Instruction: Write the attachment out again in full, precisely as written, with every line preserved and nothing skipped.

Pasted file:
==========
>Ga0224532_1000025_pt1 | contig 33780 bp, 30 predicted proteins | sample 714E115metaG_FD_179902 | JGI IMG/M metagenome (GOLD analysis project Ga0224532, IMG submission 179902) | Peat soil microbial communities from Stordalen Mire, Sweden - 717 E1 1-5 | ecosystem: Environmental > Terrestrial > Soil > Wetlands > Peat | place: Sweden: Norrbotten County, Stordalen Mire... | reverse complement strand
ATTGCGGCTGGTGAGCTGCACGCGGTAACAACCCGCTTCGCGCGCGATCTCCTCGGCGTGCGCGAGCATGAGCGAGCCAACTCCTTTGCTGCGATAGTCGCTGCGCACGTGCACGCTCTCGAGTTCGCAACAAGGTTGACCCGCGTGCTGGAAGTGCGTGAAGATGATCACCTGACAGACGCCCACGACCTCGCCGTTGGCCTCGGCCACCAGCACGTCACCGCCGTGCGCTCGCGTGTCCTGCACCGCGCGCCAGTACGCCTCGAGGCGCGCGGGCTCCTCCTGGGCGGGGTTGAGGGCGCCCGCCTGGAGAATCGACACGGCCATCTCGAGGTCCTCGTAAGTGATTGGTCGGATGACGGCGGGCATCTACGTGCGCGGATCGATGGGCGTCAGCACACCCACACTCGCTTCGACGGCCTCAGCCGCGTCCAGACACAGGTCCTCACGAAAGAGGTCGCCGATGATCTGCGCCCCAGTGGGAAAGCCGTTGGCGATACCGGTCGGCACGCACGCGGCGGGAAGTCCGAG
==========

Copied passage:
>Ga0224532_1000025_pt1 | contig 33780 bp, 30 predicted proteins | sample 714E115metaG_FD_179902 | JGI IMG/M metagenome (GOLD analysis project Ga0224532, IMG submission 179902) | Peat soil microbial communities from Stordalen Mire, Sweden - 717 E1 1-5 | ecosystem: Environmental > Terrestrial > Soil > Wetlands > Peat | place: Sweden: Norrbotten County, Stordalen Mire... | reverse complement strand
ATTGCGGCTGGTGAGCTGCACGCGGTAACAACCCGCTTCGCGCGCGATCTCCTCGGCGTGCGCGAGCATGAGCGAGCCAACTCCTTTGCTGCGATAGTCGCTGCGCACGTGCACGCTCTCGAGTTCGCAACAAGGTTGACCCGCGTGCTGGAAGTGCGTGAAGATGATCACCTGACAGACGCCCACGACCTCGCCGTTGGCCTCGGCCACCAGCACGTCACCGCCGTGCGCTCGCGTGTCCTGCACCGCGCGCCAGTACGCCTCGAGGCGCGCGGGCTCCTCCTGGGCGGGGTTGAGGGCGCCCGCCTGGAGAATCGACACGGCCATCTCGAGGTCCTCGTAAGTGATTGGTCGGATGACGGCGGGCATCTACGTGCGCGGATCGATGGGCGTCAGCACACCCACACTCGCTTCGACGGCCTCAGCCGCGTCCAGACACAGGTCCTCACGAAAGAGGTCGCCGATGATCTGCGCCCCAGTGGGAAAGCCGTTGGCGATACCGGTCGGCACGCACGCGGCGGGAAGTCCGAG